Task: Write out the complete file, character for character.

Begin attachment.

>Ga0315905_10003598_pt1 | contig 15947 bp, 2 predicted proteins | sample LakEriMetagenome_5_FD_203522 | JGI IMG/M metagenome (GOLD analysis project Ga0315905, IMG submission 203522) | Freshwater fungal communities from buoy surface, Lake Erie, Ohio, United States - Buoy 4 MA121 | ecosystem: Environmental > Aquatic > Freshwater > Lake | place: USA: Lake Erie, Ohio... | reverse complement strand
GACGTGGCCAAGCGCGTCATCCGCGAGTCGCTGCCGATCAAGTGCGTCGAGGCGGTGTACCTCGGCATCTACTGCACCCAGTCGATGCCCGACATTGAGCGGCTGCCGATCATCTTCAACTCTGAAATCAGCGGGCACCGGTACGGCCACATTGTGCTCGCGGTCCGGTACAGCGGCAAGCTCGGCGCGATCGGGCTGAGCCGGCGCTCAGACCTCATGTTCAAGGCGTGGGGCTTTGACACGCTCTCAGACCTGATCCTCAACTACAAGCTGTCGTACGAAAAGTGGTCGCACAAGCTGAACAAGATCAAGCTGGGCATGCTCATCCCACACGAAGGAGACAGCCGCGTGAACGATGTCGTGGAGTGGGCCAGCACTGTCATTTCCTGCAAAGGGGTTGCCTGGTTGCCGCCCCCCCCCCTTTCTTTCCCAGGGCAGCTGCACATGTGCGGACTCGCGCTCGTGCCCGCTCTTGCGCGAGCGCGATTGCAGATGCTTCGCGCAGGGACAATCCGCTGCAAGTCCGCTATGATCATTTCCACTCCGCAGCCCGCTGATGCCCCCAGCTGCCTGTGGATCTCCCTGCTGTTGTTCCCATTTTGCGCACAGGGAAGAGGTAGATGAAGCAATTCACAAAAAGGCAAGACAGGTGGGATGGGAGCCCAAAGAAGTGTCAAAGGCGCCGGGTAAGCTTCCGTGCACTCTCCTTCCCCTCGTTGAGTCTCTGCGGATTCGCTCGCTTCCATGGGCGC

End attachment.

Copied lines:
>Ga0315905_10003598_pt1 | contig 15947 bp, 2 predicted proteins | sample LakEriMetagenome_5_FD_203522 | JGI IMG/M metagenome (GOLD analysis project Ga0315905, IMG submission 203522) | Freshwater fungal communities from buoy surface, Lake Erie, Ohio, United States - Buoy 4 MA121 | ecosystem: Environmental > Aquatic > Freshwater > Lake | place: USA: Lake Erie, Ohio... | reverse complement strand
GACGTGGCCAAGCGCGTCATCCGCGAGTCGCTGCCGATCAAGTGCGTCGAGGCGGTGTACCTCGGCATCTACTGCACCCAGTCGATGCCCGACATTGAGCGGCTGCCGATCATCTTCAACTCTGAAATCAGCGGGCACCGGTACGGCCACATTGTGCTCGCGGTCCGGTACAGCGGCAAGCTCGGCGCGATCGGGCTGAGCCGGCGCTCAGACCTCATGTTCAAGGCGTGGGGCTTTGACACGCTCTCAGACCTGATCCTCAACTACAAGCTGTCGTACGAAAAGTGGTCGCACAAGCTGAACAAGATCAAGCTGGGCATGCTCATCCCACACGAAGGAGACAGCCGCGTGAACGATGTCGTGGAGTGGGCCAGCACTGTCATTTCCTGCAAAGGGGTTGCCTGGTTGCCGCCCCCCCCCCTTTCTTTCCCAGGGCAGCTGCACATGTGCGGACTCGCGCTCGTGCCCGCTCTTGCGCGAGCGCGATTGCAGATGCTTCGCGCAGGGACAATCCGCTGCAAGTCCGCTATGATCATTTCCACTCCGCAGCCCGCTGATGCCCCCAGCTGCCTGTGGATCTCCCTGCTGTTGTTCCCATTTTGCGCACAGGGAAGAGGTAGATGAAGCAATTCACAAAAAGGCAAGACAGGTGGGATGGGAGCCCAAAGAAGTGTCAAAGGCGCCGGGTAAGCTTCCGTGCACTCTCCTTCCCCTCGTTGAGTCTCTGCGGATTCGCTCGCTTCCATGGGCGC